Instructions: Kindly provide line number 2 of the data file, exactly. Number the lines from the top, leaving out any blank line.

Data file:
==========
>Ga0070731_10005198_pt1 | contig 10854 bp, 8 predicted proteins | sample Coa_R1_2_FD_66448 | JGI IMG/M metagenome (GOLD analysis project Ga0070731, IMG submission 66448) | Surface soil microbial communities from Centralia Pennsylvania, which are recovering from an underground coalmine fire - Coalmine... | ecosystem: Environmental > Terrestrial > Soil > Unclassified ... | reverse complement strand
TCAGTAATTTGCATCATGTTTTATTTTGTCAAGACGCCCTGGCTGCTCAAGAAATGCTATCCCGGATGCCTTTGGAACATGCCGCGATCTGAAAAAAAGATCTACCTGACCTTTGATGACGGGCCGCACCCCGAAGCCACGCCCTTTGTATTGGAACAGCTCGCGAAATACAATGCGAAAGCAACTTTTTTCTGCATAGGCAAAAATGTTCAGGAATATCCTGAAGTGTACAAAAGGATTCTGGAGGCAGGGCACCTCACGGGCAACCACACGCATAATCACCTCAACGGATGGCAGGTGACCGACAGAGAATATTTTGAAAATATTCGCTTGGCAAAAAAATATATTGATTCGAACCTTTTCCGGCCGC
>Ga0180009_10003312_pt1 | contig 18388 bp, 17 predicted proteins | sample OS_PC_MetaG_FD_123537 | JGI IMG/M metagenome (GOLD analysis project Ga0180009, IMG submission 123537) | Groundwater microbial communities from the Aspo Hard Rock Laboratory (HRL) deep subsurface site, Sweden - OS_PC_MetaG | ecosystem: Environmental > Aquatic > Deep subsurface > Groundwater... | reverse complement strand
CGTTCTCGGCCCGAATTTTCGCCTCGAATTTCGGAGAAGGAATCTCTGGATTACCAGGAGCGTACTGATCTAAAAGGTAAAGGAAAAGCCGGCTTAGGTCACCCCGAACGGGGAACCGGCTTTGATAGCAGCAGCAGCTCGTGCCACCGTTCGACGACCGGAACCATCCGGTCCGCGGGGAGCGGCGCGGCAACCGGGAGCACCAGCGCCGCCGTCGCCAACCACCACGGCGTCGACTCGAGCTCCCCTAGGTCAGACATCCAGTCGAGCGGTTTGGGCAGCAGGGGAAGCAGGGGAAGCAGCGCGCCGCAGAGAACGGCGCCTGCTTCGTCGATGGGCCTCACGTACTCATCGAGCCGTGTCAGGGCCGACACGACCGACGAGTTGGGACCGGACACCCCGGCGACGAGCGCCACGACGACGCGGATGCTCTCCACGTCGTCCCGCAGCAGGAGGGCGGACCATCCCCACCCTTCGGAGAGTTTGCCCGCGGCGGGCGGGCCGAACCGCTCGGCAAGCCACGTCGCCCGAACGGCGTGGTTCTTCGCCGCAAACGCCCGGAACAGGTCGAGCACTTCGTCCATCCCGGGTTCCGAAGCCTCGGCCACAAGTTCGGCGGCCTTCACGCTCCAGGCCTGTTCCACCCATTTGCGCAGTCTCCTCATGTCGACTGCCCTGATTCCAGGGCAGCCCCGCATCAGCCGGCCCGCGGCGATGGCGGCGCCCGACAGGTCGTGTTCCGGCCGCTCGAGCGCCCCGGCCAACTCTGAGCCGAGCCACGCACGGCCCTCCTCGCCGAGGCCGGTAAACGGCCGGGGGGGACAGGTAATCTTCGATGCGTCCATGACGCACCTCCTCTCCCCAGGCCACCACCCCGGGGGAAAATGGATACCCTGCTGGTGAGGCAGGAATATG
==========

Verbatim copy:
TCAGTAATTTGCATCATGTTTTATTTTGTCAAGACGCCCTGGCTGCTCAAGAAATGCTATCCCGGATGCCTTTGGAACATGCCGCGATCTGAAAAAAAGATCTACCTGACCTTTGATGACGGGCCGCACCCCGAAGCCACGCCCTTTGTATTGGAACAGCTCGCGAAATACAATGCGAAAGCAACTTTTTTCTGCATAGGCAAAAATGTTCAGGAATATCCTGAAGTGTACAAAAGGATTCTGGAGGCAGGGCACCTCACGGGCAACCACACGCATAATCACCTCAACGGATGGCAGGTGACCGACAGAGAATATTTTGAAAATATTCGCTTGGCAAAAAAATATATTGATTCGAACCTTTTCCGGCCGC